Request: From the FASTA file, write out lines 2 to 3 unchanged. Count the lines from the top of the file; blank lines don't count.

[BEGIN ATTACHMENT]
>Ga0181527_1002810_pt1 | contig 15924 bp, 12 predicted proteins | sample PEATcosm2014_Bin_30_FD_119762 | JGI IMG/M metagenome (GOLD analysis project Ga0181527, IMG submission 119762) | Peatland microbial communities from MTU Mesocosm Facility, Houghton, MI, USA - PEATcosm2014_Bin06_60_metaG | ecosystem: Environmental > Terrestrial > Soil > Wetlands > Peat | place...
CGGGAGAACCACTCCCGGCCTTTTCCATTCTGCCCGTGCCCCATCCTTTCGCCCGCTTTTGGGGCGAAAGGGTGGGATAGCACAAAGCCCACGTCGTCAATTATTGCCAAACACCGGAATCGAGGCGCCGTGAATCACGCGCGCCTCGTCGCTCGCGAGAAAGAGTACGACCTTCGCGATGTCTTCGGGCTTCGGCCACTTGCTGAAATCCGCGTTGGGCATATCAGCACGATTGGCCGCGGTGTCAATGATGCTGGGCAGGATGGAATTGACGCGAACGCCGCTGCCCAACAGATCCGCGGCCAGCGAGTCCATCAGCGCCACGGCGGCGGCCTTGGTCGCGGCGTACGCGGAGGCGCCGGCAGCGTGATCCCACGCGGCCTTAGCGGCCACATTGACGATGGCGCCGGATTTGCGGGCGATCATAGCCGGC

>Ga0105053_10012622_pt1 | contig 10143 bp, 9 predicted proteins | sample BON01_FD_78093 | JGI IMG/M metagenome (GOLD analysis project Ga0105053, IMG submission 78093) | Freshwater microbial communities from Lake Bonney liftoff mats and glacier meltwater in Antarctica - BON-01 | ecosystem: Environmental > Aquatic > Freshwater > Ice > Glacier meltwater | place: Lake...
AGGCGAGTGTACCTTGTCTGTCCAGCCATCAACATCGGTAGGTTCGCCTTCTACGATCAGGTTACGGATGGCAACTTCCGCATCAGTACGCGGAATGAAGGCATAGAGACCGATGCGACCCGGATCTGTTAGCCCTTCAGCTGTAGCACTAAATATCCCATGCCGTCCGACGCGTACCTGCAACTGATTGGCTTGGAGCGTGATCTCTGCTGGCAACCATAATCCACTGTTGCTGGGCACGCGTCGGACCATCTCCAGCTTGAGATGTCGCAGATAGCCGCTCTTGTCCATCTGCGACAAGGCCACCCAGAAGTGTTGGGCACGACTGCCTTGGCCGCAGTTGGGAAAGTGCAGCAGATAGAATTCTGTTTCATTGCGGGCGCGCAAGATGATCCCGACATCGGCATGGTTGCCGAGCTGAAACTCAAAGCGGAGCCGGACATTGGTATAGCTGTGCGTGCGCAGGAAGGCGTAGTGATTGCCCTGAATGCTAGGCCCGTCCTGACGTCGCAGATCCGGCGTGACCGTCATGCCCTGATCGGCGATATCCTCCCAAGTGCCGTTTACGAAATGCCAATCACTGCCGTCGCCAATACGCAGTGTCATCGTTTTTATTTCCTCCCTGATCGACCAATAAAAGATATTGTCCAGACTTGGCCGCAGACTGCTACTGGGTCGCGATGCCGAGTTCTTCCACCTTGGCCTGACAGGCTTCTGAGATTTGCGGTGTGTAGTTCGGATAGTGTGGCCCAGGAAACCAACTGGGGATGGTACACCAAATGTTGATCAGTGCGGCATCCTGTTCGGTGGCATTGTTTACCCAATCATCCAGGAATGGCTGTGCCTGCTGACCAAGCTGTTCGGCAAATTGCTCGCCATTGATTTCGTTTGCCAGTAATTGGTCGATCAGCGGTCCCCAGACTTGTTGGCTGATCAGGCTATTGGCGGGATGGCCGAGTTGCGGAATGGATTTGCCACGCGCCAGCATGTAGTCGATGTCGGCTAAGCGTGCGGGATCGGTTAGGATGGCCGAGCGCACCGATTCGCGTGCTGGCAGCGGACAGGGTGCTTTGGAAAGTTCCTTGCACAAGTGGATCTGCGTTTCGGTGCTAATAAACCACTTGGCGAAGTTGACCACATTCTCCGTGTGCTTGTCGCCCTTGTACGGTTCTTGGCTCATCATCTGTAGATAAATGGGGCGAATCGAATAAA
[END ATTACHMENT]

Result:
CGGGAGAACCACTCCCGGCCTTTTCCATTCTGCCCGTGCCCCATCCTTTCGCCCGCTTTTGGGGCGAAAGGGTGGGATAGCACAAAGCCCACGTCGTCAATTATTGCCAAACACCGGAATCGAGGCGCCGTGAATCACGCGCGCCTCGTCGCTCGCGAGAAAGAGTACGACCTTCGCGATGTCTTCGGGCTTCGGCCACTTGCTGAAATCCGCGTTGGGCATATCAGCACGATTGGCCGCGGTGTCAATGATGCTGGGCAGGATGGAATTGACGCGAACGCCGCTGCCCAACAGATCCGCGGCCAGCGAGTCCATCAGCGCCACGGCGGCGGCCTTGGTCGCGGCGTACGCGGAGGCGCCGGCAGCGTGATCCCACGCGGCCTTAGCGGCCACATTGACGATGGCGCCGGATTTGCGGGCGATCATAGCCGGC

>Ga0105053_10012622_pt1 | contig 10143 bp, 9 predicted proteins | sample BON01_FD_78093 | JGI IMG/M metagenome (GOLD analysis project Ga0105053, IMG submission 78093) | Freshwater microbial communities from Lake Bonney liftoff mats and glacier meltwater in Antarctica - BON-01 | ecosystem: Environmental > Aquatic > Freshwater > Ice > Glacier meltwater | place: Lake...